Institute for War and Peace Reporting | Giving Voice, Driving Change
Tribal Rivalry May Split ZANU PF
To outsiders the great tribal split in Zimbabwe is between the Shonas and the Ndebele - the latter an offshoot of the Zulus of South Africa who now largely occupy the dry western part of the country.
But Zimbabweans themselves know that the critical ethnic and cultural divide - the one that will eventually decide the fate of their troubled state - is between the distinct clans that make up the Shona.
The Shona, who began arriving from west central Africa more than a thousand years ago, share a mutually intelligible language. But ethnically they are not homogenous. Between the clans there is a diversity of dialects, religious beliefs and customs.
The five principal clans are the Karanga, Zezuru, Manyika, Ndau and Korekore.
Of these, the biggest and most powerful clans are the Karanga and the Zezuru. At this moment, largely unperceived by outsiders, an almighty struggle is going on between Karangas and Zezurus inside President Robert Mugabe's ruling ZANU PF party that at some point is destined to explode and completely reshape Zimbabwean politics.
The Karanga are the largest clan, accounting for some 35 per cent of Zimbabwe's 11.5 million citizens. The Zezuru are the second biggest, and comprise around a quarter of the total population.
The Karanga provided the bulk of the fighting forces and military leaders who fought the successful 1972-80 chimurenga (struggle) that secured independence and black majority rule. Nevertheless, the ZANU movement - since renamed ZANU PF - was led by a Zezuru intellectual with several degrees - Mugabe - who did not do any fighting.
The ethnic differences at that time seemed to matter little since ZANU proclaimed unity as one of its ideals. Mugabe's predecessors as leader were Ndabaningi Sithole, an Ndau, and Herbert Chitepo, assassinated in mysterious circumstances 30 years ago, a Manyika.
But those clan differences have surfaced with a vengeance in 2005, after Mugabe filled every top position in the state with members of his Zezuru clan and pushed out the Karangas.
The Karangas, who know that their men won the chimurenga, are angry.
Besides 81-year-old Mugabe, his two vice presidents - Joseph Msika and Joyce Mujuru - are Zezurus.
Defence Minister Sydney Sekeramayi, who is also Mugabe's spymaster, is a Zezuru, as are the chiefs of the three main security forces.
Army chief General Constantine Chiwenga - whose highly combative wife Jocelyn threatened to eat a white farmer at the height of the 2000-2004 farm invasions - replaced a veteran Karanga fighter, General Vitalis Zvinavashe.
The air force chief is Air Marshal Perence Shiri, former commander of the notorious North Korea-trained Fifth Brigade, which in 1983 swept though Matabeleland destroying entire Ndebele villages and murdering more than 20,000 civilians. Shiri christened his campaign against the Ndebele with a Shona word, Gukurahundi, meaning "the early rain that washes away the chaff before the spring rains". Mugabe has since rewarded Shiri - who replaced a Karanga - with three confiscated white farms.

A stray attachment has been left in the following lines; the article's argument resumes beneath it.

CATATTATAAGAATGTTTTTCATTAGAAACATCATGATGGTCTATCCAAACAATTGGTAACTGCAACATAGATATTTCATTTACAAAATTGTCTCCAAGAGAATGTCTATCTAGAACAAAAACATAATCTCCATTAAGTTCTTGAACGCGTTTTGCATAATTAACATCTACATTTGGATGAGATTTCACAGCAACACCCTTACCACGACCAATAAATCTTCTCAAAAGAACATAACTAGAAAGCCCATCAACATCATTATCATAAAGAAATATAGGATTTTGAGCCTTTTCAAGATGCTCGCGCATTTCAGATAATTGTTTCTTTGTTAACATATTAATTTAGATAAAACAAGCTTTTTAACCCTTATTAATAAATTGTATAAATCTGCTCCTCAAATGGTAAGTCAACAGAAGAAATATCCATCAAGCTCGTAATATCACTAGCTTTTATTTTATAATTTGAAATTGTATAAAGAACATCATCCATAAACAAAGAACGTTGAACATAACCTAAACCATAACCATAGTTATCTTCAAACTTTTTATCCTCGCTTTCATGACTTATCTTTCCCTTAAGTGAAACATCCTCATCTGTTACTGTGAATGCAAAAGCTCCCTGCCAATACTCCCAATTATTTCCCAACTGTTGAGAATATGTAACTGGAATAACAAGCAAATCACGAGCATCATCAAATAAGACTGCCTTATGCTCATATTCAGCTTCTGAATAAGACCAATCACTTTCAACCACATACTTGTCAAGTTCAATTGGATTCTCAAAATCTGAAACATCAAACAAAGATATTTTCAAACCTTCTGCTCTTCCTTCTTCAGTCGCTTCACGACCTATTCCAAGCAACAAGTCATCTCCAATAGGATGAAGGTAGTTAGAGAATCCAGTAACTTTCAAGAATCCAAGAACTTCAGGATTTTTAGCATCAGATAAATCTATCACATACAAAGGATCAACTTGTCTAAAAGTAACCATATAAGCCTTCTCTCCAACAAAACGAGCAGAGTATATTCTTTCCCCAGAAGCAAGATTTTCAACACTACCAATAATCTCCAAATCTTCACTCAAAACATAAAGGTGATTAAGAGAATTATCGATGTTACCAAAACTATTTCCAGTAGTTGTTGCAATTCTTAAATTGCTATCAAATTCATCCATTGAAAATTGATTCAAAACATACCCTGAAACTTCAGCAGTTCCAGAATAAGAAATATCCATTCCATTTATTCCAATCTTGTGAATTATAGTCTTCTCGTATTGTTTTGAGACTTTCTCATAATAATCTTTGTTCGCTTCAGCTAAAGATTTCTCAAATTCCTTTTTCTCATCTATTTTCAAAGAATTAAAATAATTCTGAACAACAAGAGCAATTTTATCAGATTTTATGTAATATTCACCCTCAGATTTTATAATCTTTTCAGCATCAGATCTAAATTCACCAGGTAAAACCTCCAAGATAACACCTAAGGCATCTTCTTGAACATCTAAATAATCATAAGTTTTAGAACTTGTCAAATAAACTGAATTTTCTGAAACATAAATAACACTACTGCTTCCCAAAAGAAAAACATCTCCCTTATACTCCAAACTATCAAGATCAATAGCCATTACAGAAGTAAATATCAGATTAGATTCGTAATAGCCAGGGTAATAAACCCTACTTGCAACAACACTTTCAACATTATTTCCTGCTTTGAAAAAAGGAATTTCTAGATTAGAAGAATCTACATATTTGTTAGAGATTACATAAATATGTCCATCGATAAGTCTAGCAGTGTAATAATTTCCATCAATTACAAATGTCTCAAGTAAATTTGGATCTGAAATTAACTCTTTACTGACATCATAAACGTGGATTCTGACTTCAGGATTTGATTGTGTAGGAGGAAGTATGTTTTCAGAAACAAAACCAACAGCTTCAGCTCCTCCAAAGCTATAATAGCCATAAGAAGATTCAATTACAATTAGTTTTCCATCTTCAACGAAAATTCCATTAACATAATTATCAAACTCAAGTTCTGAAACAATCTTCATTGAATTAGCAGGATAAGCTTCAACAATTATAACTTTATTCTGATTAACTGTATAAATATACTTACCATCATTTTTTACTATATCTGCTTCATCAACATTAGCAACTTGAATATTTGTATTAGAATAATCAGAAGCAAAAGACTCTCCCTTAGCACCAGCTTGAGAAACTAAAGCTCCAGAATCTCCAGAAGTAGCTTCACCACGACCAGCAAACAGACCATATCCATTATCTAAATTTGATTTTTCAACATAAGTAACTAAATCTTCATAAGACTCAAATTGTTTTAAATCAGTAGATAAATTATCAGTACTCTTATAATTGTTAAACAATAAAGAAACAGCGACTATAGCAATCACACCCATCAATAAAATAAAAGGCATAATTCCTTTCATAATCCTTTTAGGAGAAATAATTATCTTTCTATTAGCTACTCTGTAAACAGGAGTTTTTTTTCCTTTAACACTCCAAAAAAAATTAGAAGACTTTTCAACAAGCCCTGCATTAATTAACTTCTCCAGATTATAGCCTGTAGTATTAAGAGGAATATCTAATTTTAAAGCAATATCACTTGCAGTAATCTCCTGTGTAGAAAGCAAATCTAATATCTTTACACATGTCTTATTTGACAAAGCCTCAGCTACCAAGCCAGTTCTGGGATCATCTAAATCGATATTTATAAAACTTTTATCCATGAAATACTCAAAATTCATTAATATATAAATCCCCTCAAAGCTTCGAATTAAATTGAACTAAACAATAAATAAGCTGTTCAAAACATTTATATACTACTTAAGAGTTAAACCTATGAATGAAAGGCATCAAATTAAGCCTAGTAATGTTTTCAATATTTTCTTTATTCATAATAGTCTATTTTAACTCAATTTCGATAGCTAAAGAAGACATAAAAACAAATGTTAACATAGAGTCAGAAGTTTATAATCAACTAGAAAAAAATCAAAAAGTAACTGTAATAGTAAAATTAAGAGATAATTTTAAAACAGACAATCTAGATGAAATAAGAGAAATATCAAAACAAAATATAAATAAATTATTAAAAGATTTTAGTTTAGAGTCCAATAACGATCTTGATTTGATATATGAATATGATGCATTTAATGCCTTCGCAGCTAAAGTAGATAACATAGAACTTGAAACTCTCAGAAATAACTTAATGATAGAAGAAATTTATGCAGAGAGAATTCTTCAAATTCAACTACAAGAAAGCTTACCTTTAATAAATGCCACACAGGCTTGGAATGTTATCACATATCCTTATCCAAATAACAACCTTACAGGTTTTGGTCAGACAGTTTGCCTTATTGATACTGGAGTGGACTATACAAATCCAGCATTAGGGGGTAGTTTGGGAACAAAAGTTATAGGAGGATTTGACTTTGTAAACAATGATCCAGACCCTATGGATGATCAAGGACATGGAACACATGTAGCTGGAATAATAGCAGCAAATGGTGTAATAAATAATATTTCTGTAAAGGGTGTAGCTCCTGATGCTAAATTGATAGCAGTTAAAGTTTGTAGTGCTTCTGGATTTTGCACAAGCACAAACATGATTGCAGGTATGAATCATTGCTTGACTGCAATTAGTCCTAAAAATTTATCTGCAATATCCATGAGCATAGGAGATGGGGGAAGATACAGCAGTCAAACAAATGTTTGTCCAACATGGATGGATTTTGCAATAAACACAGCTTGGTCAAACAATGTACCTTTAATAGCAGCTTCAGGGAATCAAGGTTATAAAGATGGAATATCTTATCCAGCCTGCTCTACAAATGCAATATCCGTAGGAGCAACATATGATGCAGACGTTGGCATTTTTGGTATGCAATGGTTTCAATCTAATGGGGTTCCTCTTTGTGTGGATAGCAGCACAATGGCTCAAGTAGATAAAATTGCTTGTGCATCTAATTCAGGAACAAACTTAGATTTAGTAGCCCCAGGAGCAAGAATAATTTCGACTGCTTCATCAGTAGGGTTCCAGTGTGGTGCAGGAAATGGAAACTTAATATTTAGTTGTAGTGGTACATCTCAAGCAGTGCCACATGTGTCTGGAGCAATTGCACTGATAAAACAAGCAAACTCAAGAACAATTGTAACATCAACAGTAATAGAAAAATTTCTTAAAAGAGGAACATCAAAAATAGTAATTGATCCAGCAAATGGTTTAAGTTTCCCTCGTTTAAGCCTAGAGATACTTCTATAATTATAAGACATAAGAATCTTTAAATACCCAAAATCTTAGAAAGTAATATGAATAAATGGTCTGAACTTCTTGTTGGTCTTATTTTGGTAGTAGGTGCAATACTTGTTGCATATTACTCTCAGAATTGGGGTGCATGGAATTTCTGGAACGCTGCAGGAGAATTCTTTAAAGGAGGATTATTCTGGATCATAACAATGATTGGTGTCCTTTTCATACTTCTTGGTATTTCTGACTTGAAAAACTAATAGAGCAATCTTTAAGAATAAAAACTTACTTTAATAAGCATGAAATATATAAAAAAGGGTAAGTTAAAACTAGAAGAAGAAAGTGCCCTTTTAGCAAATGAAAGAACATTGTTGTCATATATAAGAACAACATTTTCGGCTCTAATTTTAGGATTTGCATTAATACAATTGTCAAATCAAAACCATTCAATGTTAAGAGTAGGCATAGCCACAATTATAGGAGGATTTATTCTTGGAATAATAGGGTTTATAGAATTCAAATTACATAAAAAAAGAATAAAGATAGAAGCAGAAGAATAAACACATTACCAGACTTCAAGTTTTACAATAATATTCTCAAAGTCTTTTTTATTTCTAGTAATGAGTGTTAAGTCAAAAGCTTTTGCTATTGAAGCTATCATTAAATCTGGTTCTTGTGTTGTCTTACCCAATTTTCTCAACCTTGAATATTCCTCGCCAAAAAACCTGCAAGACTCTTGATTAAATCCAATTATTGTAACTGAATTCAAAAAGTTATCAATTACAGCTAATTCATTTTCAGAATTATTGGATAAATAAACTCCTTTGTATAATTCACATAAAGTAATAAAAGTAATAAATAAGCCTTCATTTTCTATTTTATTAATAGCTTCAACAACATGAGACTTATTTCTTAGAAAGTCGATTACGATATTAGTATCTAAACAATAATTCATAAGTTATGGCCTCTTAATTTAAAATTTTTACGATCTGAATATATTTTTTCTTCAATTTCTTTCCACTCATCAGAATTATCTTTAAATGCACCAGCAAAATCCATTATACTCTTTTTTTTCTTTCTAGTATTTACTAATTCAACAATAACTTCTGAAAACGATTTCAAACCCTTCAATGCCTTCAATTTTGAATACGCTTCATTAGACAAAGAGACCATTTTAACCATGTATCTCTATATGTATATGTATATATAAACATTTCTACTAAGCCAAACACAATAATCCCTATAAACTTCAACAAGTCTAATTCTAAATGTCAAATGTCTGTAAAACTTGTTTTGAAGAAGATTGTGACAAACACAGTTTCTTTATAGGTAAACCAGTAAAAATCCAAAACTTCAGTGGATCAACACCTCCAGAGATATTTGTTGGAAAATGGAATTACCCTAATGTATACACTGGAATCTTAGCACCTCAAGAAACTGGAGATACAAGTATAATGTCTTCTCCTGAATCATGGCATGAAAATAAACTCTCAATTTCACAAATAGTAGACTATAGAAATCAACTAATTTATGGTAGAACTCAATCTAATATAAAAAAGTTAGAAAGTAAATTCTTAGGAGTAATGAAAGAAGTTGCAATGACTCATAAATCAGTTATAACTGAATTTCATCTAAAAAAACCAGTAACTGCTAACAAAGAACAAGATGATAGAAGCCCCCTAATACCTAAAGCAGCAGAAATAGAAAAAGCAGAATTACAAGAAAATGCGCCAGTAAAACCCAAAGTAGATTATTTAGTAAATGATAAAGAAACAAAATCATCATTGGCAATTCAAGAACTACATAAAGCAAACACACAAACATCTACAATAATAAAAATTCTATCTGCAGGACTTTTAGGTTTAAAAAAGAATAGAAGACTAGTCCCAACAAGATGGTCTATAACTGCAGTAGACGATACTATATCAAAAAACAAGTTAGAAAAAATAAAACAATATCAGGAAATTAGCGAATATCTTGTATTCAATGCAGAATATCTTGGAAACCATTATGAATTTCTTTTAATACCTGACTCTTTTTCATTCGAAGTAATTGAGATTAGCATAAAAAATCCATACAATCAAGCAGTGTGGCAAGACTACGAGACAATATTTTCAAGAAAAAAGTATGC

The national police chief is Commissioner Augustine Chihuri, a Zezuru who has publicly declared his personal unwavering support for Mugabe and ZANU PF.
Further enhancing his grip on power, Mugabe has placed control of the electoral process since 1985 in the hands of his fellow Zezuru - Tobaiwa Mudede, the all-powerful Registrar General.
Mudede has been in charge of all Zimbabwe's electoral bodies and has been widely accused of rigging all elections for the past 20 years in favour of Mugabe, who has rewarded him with two former white-owned commercial farms.
The judiciary also is in the hands of the Zezuru. Godfrey Chidyausiku, a Zezuru, was appointed chief justice in 2001 after Mugabe toppled his predecessor, Anthony Gubbay, one of the last white Zimbabweans on the bench. With Chidyausiku's appointment came the gift of the 895-hectare Estees Park farm, north of Harare, newly confiscated from its white owner. Chidyausiku has ensured that all judges conform to Mugabe's decrees and has appointed two Zezuru relatives as High Court judges to help him.
One of Zimbabwe's most independent judges, Justice Benjamin Paradza, a Karanga, was forced out of office. Justice Moses Chinhengo, another Karanga constantly criticised by Mugabe's ministers, resigned in disgust and said, "I hope that in future I will be able to serve Zimbabwe in another capacity as the call of duty may demand."
Kindness Paradza was born in 1963 in Masvingo, in the Karanga heartland, but when he was aged nine his parents moved to Zvimba district - Mugabe's home area in Mashonaland West, a Zezuru stronghold west of Harare. In 2003, he won a by-election in the Makonde constituency in Zvimba district on a ZANU PF ticket. Before this year's primary elections, he was everyone's favourite to represent the party in the coming election on March 31.
He was very popular locally but was booted out of the contest because of his roots in Masvingo. "Karangas should stand for election in their own province," a senior ZANU PF official very close to Mugabe was quoted as saying. The constituency was instead given to Mugabe's Zezuru nephew, Leo Mugabe, one of four close relatives standing in safe ZANU PF constituencies.
The Zezuru hegemony has crept up and become a fact of life in Zimbabwean politics, although for many years there was intense debate as to the authenticity of Mugabe's origins.